3rd Immunotherapy of Cancer Conference (ITOC3)
Novel technologies for understanding the repertoire of tumour infiltrating T cells in cancer
Prof Sine Reker Hadrup - Technical University of Denmark, Kongens Lyngby, Denmark
We’re mostly focussed on trying to assess the T-cell receptor peptide MHC interactions so we design MHC multimers, meaning that this MHC class 1 complex is loaded with peptides of different origin of interest. We have some high throughput techniques to generate these in large numbers which means that we can cover or generate these reagents based on HLA types at least to a large extent. So what we do is that we, for example for a given patient cohort, identify peptides of potential interest in the certain disease settings and then we generate reagents matching these based on the HLA expression of the patient.
In a bit more detail what we do is that we have a UV sensible peptide that is cleavable so we can basically exchange peptides sitting in the groove from a standard complex carrying this conditional ligand to any peptide of interest. So by this means we can generate large libraries of peptide MHC radians in a relatively short period of time. Then we can create these radians for which we can actually stain T-cells from tissue samples.
Can you tell us a little bit about research you have worked on so far?
We have techniques for which we firstly label these free agents so that we are able to mix many in single samples and we are also further chasing this route to get even higher complexity in our assays. But, for example, we have recently in collaboration with people in the UK at UCL, Charles Swanton and group, worked in a non-small cell lung cancer study where we looked at whether T-cells would recognise changes occurring in tumours upon mutation changes and specifically focused on mutation that arises in what you can say as the trunk of the tumour so that it’s clonally distributed in all the tumour cells so you can basically really hit the core of the tumour. We can see that we have specific immune reactivity specifically directed against those types of mutations.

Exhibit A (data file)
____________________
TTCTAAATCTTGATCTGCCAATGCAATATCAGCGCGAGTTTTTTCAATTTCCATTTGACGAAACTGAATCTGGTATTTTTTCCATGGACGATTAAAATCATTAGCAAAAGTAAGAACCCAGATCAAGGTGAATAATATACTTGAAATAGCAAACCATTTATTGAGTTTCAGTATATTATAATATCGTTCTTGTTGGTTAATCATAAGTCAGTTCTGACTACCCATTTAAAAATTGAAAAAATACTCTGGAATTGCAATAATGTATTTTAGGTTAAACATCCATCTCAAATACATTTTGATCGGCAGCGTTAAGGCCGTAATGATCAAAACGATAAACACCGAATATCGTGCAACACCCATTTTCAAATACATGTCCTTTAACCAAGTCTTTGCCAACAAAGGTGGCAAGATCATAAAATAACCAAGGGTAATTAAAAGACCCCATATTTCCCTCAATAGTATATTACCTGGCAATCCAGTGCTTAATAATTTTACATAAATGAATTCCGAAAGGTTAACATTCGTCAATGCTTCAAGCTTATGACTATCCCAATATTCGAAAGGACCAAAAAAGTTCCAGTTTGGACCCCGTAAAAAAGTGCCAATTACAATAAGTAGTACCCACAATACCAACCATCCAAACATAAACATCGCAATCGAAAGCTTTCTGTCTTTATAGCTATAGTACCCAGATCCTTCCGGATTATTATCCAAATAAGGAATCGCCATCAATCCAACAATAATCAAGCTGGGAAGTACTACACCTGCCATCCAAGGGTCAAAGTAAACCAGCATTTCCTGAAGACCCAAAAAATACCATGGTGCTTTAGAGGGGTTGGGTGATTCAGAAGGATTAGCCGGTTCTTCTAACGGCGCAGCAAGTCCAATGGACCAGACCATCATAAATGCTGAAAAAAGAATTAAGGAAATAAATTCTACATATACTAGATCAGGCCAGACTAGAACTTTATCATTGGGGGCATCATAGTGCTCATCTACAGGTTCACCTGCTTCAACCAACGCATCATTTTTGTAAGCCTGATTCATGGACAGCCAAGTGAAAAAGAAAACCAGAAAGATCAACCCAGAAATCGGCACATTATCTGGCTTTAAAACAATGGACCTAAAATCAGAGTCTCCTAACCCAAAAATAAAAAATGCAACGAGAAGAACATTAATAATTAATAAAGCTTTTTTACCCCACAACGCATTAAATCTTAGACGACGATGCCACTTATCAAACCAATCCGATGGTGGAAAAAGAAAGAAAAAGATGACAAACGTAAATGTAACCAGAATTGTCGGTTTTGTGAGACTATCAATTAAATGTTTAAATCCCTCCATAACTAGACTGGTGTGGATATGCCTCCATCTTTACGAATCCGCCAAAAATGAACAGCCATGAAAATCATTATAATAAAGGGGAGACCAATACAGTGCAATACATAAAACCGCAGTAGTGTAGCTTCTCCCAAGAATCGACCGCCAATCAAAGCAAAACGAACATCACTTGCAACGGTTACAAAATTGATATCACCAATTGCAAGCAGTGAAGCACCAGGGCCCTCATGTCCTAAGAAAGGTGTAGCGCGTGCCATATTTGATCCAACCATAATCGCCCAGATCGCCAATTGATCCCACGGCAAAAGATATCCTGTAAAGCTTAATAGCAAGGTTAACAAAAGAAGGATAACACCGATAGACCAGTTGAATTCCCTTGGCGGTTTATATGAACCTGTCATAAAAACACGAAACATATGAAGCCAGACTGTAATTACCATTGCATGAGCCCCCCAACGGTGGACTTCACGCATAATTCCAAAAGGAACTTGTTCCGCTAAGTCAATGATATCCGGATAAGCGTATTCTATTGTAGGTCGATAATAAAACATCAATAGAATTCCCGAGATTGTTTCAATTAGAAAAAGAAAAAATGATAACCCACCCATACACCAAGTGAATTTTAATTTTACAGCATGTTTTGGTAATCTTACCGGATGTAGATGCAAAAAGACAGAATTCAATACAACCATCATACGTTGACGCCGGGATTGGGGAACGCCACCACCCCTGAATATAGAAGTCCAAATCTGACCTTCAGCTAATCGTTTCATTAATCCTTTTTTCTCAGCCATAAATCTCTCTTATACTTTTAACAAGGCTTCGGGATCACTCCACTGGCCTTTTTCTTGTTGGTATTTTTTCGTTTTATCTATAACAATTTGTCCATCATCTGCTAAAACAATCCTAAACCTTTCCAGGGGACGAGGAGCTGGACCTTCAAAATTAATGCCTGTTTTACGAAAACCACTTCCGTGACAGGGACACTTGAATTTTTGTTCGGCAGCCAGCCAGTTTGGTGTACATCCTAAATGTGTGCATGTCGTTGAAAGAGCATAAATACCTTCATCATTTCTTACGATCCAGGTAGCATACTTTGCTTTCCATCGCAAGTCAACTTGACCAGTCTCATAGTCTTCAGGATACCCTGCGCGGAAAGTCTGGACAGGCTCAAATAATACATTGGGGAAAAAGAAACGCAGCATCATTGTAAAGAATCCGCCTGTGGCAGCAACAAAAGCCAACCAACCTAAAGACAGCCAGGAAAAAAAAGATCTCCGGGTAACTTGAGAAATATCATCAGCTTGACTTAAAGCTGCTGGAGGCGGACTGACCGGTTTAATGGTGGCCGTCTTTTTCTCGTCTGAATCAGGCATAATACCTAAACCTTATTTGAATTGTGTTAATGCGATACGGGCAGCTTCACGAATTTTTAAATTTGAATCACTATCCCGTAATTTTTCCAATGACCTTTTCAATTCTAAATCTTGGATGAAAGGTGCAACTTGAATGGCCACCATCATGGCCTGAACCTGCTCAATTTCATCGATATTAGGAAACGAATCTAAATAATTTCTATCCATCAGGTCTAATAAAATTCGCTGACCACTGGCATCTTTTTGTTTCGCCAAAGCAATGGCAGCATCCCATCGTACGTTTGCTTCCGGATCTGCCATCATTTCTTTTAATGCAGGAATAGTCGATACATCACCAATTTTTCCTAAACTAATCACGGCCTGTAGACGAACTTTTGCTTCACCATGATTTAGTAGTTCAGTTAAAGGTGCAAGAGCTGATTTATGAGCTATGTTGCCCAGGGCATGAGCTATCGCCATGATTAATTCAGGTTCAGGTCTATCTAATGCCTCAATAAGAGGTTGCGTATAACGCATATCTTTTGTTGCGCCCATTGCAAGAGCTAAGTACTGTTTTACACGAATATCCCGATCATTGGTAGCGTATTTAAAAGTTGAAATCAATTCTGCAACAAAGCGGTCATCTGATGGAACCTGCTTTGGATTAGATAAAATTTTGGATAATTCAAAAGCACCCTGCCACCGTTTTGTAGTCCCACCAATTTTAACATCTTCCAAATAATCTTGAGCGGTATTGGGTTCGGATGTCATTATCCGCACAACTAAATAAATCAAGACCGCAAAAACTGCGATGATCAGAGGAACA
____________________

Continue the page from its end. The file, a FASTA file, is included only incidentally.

Can you tell us more about the exciting work you have in the pipeline?
We are definitely working to increase the complexity of these techniques and what we believe that we can do then is that we can much better go into a different type of patient material, for example to find these mutation-derived new epitopes also in peripheral blood and in tissue biopsies without having to expand T-cell at first before which you always introduce some bias to the T-cell repertoire. So we can better mimic basically what is really happening in the tissue with these more advanced techniques that we are working on. So far what we do is more like in an exploratory phase where we haven’t screened a large patient cohort but for detection of these mutation-derived new epitopes in cancer we specifically see that within this study in lung cancer, together with Charles Swanton, that we see this reactivity primarily directed against these clonal antigens and that so far it’s pretty significant and we haven’t seen any responses that are directed against these sub-clonal mutations. So there seem to be some characteristics but we don’t know why this is, whether it’s a matter of expression level or it can be other reasons why these mutations are predominantly recognised by the immune system.
What needs to be done, moving forward?
I think at least in this direction of understanding immune recognition of cancer I think what we really need is to have better predictive tools so that we can really find out in this huge landscape, for example, of mutational changes which are the ones that are likely to be immunogenic because now we are really like looking for the needle in the haystack whereas if we would have better ways to focus our libraries we would have a much better chance to find them but also a better way to have predictive tools.